In Harvey's case, it was Susie's charm bracelet. "He almost gets caught when the detective comes looking around and sees the doll houses," he said. "Harvey grabs the bracelet and hides it. He discards it later, but keeps one single charm."
"Their wish is to spend hours, days, months, a lifetime with the victim," said Douglas.
"But it never works out that way," he said. "In the fantasy everything works perfectly. Sometimes they think the victim will be favorable to their advances. But the child starts crying and wants to go home and they lose that control."
Hunting a Serial Killer
Douglas, 64, helped develop the FBI's criminal profiling program in the 1970s and then got actively involved in hunting down some of the nation's biggest predators -- Wayne Williams, the Atlanta child murderer; Gary Ridgway, the Green River Killer; and David Carpenter, San Francisco's Trailside Killer.
In face-to-face interviews with Charles Manson, David Berkowitz (Son of Sam) and Richard Speck, he gleaned methods to predict the behavior of a serial killer -- from the escalation of fantasy to violence and even victim selection.
"When I interview I try to visualize what it's like when the victim looks at them," he told ABCNews.com. "They can turn on a dime -- go from nice guy to bad guy within the snap of a finger."
Finding a Killer in the Neighborhood
"The Lovely Bones" takes place in 1973, but today, with more sophisticated investigation techniques and tools, that kind of case would be "very solvable," according to Douglas, a self-described "creative right brain kind of guy."
In analyzing the fictional Harvey, Douglas saw a "level of sophistication" in the man who was able to conceive and create a cell where he entrapped his victims. That trait is also evident in the dismembering the bodies.
"If I didn't know who was responsible for this homicide, I would know he had done others in the past," said Douglas. "We're not looking for a teenager, but an older, criminally sophisticated offender who lives in the area, who feels comfortable. The focus should be right there, in the neighborhood."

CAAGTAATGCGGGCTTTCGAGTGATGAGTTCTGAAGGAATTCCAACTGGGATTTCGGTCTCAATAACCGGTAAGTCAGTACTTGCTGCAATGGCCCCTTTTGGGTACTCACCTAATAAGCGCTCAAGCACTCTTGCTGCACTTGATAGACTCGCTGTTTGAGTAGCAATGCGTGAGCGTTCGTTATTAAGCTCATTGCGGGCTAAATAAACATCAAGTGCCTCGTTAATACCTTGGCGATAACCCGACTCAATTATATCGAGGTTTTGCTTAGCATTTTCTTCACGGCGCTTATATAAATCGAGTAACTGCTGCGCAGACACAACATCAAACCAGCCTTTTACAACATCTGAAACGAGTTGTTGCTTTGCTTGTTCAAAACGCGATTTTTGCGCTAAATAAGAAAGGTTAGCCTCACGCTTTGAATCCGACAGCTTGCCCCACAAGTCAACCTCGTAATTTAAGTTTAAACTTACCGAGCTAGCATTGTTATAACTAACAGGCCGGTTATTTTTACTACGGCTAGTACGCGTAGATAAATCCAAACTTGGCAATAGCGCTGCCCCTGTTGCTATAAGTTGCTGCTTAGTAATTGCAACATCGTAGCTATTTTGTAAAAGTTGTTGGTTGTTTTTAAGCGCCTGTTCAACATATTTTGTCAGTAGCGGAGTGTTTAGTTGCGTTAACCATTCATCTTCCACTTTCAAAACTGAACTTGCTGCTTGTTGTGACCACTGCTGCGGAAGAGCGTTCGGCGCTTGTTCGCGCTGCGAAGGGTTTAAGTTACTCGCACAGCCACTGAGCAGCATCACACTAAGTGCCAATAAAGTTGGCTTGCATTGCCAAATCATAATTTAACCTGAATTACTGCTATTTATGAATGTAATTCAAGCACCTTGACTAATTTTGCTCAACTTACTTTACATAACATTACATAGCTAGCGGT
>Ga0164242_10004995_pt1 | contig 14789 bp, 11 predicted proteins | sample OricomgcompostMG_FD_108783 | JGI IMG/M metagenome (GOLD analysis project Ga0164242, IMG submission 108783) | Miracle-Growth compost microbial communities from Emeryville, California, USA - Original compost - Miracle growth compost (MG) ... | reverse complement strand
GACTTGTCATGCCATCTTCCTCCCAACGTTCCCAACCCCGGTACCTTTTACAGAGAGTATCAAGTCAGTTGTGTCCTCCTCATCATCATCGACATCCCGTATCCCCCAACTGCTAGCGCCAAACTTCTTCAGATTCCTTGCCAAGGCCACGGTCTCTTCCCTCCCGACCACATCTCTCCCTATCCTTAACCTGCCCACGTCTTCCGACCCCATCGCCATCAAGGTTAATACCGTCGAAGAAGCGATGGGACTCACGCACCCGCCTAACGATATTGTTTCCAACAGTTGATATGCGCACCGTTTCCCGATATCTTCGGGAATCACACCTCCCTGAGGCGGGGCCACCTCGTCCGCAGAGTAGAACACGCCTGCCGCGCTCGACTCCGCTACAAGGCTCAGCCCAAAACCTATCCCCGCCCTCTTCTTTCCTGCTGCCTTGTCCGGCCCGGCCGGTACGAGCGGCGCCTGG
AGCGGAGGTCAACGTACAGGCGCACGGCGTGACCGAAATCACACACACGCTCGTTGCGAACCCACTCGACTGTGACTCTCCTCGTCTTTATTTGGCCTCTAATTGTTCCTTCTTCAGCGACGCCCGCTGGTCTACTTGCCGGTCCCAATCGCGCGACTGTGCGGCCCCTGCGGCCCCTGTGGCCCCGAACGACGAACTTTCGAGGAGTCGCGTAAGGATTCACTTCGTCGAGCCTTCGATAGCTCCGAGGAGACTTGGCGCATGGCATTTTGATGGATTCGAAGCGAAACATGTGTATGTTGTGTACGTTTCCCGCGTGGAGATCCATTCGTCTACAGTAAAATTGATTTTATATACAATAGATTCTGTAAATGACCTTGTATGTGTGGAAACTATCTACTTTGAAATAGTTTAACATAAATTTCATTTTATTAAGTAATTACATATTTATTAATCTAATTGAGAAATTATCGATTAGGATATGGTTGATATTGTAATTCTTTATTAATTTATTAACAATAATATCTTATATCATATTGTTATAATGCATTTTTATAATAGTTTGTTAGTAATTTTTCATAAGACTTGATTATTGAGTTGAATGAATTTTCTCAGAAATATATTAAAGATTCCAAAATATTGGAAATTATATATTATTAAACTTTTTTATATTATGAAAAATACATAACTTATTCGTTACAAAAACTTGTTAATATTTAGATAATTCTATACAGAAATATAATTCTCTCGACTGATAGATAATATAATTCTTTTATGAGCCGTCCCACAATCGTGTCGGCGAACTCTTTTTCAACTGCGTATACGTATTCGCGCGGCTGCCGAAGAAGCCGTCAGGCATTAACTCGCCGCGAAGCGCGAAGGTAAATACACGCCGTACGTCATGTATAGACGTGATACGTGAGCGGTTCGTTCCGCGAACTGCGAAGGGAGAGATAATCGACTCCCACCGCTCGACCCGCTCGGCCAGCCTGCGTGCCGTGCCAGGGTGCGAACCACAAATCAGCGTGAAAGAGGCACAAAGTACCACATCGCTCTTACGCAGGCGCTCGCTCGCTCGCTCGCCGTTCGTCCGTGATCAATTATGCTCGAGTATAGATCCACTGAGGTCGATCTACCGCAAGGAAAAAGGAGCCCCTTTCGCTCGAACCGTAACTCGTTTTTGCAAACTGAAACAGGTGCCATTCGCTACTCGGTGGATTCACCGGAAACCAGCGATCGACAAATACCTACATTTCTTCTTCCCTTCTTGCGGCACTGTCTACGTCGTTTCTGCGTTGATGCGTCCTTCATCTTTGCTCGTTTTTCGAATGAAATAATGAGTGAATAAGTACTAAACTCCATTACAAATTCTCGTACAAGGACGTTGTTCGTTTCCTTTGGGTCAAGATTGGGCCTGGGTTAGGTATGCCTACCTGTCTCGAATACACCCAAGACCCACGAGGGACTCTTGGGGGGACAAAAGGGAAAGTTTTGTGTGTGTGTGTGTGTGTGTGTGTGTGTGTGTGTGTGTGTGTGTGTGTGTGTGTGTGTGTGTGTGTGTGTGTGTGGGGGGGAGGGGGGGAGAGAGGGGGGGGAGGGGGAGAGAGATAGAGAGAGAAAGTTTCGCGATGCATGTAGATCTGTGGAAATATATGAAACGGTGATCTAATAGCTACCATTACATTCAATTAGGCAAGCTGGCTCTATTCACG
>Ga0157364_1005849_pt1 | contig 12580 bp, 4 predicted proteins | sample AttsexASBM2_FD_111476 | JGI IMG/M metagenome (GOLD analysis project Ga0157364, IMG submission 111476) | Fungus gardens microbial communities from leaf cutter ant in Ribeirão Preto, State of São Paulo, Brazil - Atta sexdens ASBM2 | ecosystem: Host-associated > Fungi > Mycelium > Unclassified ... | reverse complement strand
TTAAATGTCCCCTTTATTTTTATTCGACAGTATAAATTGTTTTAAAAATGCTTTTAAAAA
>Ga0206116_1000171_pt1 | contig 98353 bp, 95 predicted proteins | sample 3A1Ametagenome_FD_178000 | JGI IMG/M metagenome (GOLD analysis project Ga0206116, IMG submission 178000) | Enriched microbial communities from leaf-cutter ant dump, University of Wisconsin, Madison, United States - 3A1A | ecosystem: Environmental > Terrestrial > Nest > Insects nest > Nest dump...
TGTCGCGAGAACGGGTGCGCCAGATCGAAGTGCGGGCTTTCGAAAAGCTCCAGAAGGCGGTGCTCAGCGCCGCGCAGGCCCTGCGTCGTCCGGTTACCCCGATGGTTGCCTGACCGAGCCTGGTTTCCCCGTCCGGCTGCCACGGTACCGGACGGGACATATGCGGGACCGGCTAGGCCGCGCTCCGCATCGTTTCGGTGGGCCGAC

During police questioning, the killer is often "over-cooperative," with clothing that is "buttoned up and not sloppy" that shows a rigidity of personality, according to Douglas. Usually the house is orderly.
Killers often maintain newspaper clips and scrapbooks of their victims and crimes. The Kansas "blind, torture and kill" (BTK) strangler Dennis Lynn Rader, apprehended in 2005, built a torture chamber for his victims and made drawings of their demise.
Douglas's career with the FBI began when he was only 25. In 1977, he was assigned to what was then FBI's training headquarters -- now the behavioral science unit -- in Quantico, Va.
"Without a doubt, John Douglas had this intuitive ability, better than anyone I have ever met," said Ken Lanning, a retired agent who for 15 years worked across the hall in the windowless basement offices at Quantico.
"He was laid back and easy going, very good at reading people," Lanning said.
"When you talk to these people -- like Charlie Manson and [the Co-Ed Butcher] Ed Kemper -- you go in there and talk to these guys in a non-judgmental way, putting them at ease, laughing at their jokes," he told ABCNews.com.